NSA Data Mining Also Extends To Credit Card Transactions

Sadly, this is not surprising.

Credit Card / Gold & Platinum

The Wall Street Journal reports today that the National Security Agency’s vast data mining efforts extends beyond cell phone records and internet data into areas as common place to Americans as credit card transactions:

WASHINGTON—The National Security Agency’s monitoring of Americans includes customer records from the three major phone networks as well as emails and Web searches, and the agency also has cataloged credit-card transactions, said people familiar with the agency’s activities.

The disclosure this week of an order by a secret U.S. court for Verizon Communications Inc. phone records set off the latest public discussion of the program. But people familiar with the NSA’s operations said the initiative also encompasses phone-call data from AT&T, Inc.  and Sprint Nextel Corp., records from Internet-service providers and purchase information from credit-card providers.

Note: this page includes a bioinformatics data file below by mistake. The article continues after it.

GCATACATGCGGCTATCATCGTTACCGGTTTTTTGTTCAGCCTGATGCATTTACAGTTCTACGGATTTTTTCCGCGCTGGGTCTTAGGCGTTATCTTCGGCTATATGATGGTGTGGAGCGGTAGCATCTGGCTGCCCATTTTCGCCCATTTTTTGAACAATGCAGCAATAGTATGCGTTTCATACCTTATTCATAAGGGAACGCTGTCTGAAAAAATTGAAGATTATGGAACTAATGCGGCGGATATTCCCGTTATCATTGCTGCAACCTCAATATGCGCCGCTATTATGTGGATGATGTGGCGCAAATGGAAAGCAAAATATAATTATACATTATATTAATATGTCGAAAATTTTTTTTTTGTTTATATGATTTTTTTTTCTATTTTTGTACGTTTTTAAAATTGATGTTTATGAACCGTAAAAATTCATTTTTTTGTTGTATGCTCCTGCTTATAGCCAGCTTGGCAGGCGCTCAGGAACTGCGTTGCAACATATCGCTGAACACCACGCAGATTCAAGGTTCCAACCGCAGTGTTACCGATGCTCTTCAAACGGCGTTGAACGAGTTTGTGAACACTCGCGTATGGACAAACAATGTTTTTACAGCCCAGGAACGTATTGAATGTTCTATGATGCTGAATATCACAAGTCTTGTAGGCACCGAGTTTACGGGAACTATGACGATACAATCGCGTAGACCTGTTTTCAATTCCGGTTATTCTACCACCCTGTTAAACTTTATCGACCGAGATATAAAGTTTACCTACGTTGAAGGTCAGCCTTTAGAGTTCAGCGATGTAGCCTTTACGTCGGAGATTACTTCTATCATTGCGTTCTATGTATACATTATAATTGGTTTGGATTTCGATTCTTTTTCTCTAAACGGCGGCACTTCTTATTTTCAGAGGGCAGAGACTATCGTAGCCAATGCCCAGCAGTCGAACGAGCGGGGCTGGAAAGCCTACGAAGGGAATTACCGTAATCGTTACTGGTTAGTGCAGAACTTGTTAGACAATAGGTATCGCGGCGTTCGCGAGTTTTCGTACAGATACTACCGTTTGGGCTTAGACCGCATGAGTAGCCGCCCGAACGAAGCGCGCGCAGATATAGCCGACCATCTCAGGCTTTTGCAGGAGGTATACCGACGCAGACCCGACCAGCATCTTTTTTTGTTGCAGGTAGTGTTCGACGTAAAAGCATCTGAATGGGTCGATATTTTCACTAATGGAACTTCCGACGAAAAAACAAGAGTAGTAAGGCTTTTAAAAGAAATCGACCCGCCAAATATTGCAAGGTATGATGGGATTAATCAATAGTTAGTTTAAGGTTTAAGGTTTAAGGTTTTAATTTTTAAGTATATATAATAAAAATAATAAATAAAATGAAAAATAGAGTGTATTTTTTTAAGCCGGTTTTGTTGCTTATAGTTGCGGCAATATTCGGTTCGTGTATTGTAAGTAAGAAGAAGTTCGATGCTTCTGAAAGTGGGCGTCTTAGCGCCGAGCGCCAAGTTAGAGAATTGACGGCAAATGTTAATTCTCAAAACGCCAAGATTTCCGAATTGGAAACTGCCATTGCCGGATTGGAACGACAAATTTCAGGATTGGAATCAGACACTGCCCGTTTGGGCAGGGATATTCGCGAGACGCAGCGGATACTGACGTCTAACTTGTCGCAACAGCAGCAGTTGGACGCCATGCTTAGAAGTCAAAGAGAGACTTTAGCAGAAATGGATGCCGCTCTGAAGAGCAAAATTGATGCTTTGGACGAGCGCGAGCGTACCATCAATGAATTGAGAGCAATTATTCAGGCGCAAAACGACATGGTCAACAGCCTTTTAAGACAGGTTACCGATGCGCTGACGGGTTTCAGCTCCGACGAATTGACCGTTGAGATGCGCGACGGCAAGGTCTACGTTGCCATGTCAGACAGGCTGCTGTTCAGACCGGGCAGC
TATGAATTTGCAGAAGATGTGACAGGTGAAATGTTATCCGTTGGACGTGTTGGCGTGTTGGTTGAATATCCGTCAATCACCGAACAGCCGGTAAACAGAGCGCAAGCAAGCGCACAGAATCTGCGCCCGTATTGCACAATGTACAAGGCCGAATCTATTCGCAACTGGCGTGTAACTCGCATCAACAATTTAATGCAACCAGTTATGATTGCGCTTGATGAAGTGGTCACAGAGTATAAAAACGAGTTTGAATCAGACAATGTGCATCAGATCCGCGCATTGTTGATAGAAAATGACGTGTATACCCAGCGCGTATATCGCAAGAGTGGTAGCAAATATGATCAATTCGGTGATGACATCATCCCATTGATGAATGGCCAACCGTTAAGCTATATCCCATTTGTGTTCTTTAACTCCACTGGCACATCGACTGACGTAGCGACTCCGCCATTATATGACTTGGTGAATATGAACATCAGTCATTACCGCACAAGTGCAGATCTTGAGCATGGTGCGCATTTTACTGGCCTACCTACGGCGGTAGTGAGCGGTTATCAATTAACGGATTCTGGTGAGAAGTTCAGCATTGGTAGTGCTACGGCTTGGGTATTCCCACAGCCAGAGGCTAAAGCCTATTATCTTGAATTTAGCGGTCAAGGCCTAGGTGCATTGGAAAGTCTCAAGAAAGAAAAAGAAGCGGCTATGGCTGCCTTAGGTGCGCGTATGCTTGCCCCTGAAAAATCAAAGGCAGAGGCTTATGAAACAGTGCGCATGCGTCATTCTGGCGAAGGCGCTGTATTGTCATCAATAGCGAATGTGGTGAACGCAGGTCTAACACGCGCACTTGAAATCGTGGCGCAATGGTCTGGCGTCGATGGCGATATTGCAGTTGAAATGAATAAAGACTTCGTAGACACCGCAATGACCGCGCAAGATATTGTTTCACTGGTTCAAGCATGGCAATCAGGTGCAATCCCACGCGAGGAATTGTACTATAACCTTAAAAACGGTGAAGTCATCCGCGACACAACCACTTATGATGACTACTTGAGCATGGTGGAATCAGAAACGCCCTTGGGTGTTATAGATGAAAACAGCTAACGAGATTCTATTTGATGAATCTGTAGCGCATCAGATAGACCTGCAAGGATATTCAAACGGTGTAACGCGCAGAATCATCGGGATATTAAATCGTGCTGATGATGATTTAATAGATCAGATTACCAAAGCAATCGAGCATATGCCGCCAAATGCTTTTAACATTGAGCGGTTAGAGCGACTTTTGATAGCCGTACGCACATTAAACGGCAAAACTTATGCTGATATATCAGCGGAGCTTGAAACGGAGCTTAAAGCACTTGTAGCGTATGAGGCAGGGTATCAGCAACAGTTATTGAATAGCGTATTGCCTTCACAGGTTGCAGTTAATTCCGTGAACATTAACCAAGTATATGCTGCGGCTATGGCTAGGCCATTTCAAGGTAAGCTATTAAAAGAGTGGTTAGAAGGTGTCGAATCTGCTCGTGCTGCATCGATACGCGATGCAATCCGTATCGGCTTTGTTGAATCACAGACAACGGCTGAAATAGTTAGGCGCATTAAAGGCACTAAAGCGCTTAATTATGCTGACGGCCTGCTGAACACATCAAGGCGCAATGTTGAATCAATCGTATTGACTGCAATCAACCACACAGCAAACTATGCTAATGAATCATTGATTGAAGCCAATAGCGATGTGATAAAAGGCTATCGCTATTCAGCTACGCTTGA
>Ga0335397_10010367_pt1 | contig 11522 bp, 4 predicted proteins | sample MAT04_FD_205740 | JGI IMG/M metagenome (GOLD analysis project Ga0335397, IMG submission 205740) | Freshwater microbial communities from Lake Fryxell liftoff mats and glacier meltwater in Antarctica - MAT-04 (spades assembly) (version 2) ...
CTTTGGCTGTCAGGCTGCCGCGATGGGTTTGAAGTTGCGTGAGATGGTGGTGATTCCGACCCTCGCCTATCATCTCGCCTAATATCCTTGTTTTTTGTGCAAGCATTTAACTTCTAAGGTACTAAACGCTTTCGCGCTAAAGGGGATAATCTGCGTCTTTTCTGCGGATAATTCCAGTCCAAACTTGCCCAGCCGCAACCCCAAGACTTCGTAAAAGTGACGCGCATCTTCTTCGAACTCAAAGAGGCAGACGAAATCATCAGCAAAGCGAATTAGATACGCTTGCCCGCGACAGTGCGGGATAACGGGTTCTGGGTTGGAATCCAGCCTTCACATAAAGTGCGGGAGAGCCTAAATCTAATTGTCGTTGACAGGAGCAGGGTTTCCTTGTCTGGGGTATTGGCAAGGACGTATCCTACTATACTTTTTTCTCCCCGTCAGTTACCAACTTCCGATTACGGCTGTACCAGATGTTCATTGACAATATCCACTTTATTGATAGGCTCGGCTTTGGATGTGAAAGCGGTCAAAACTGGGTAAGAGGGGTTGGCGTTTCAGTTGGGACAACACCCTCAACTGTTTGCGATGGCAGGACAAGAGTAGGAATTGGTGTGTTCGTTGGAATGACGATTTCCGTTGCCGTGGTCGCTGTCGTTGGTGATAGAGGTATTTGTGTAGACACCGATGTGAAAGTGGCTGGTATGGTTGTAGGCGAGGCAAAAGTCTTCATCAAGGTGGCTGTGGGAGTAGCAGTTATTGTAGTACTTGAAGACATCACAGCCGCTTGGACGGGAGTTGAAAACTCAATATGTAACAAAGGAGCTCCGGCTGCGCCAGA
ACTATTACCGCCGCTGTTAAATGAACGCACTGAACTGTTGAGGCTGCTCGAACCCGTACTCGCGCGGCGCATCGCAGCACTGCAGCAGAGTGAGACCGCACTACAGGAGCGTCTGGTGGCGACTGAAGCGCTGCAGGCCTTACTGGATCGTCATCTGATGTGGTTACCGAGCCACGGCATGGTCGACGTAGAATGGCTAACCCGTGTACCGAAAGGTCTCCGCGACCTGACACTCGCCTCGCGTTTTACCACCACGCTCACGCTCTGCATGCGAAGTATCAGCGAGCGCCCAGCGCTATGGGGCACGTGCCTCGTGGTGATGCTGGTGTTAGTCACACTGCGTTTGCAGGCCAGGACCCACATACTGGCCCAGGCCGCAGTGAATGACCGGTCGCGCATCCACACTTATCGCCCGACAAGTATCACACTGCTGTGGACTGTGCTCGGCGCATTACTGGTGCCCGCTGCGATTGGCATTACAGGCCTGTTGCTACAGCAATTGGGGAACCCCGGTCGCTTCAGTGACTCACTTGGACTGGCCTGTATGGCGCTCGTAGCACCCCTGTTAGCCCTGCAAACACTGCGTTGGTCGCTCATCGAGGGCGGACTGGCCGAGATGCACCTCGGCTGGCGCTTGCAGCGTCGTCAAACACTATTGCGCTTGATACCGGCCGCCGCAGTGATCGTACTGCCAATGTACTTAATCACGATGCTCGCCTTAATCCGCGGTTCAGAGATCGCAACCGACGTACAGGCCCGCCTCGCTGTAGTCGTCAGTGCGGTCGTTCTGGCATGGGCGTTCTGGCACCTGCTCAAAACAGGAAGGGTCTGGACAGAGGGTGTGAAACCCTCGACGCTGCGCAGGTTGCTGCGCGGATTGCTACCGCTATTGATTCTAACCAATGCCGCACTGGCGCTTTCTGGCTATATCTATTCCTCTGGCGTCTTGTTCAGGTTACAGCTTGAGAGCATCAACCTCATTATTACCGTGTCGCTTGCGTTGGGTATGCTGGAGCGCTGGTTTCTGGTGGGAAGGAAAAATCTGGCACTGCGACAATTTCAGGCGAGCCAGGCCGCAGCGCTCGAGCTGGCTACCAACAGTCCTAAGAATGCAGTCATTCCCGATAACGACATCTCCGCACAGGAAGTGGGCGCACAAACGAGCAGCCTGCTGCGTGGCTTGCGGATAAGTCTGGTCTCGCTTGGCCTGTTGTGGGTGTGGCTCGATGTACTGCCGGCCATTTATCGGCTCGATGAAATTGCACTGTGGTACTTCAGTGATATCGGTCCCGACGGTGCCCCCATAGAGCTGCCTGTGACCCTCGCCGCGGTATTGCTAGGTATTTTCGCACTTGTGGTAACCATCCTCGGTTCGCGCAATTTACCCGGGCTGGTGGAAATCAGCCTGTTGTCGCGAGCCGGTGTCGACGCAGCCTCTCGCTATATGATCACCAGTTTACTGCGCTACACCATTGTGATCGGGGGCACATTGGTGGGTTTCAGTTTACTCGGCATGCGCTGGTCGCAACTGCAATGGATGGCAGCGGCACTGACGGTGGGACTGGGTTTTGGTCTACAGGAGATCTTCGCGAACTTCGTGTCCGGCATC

(…)

It couldn’t be determined if any of the Internet or credit-card arrangements are ongoing, as are the phone company efforts, or one-shot collection efforts. The credit-card firms, phone companies and NSA declined to comment for this article.

I suppose that there really isn’t anything surprising about this. If they’re gathering vast amounts of cell phone metadata and Internet traffic, it seems only natural that they’d also be monitoring credit card transactions for, well, whatever patterns they might think would be helpful to them. Indeed, monitoring credit card records has been a common part of criminal investigations for years. The difference, of course, is that in those cases law enforcement is generally looking at a specific suspect or suspects, and they would have gotten a warrant from a Judge in a proceeding that is a matter of public record. Here we’re not talking about any kind of probable cause, or even reasonable suspicion, and we’re not talking about looking at a specific suspect. Instead, as the law seems to unfortunately permit, we’re talking about sucking up vast amounts of data involving all kinds of credit card transactions.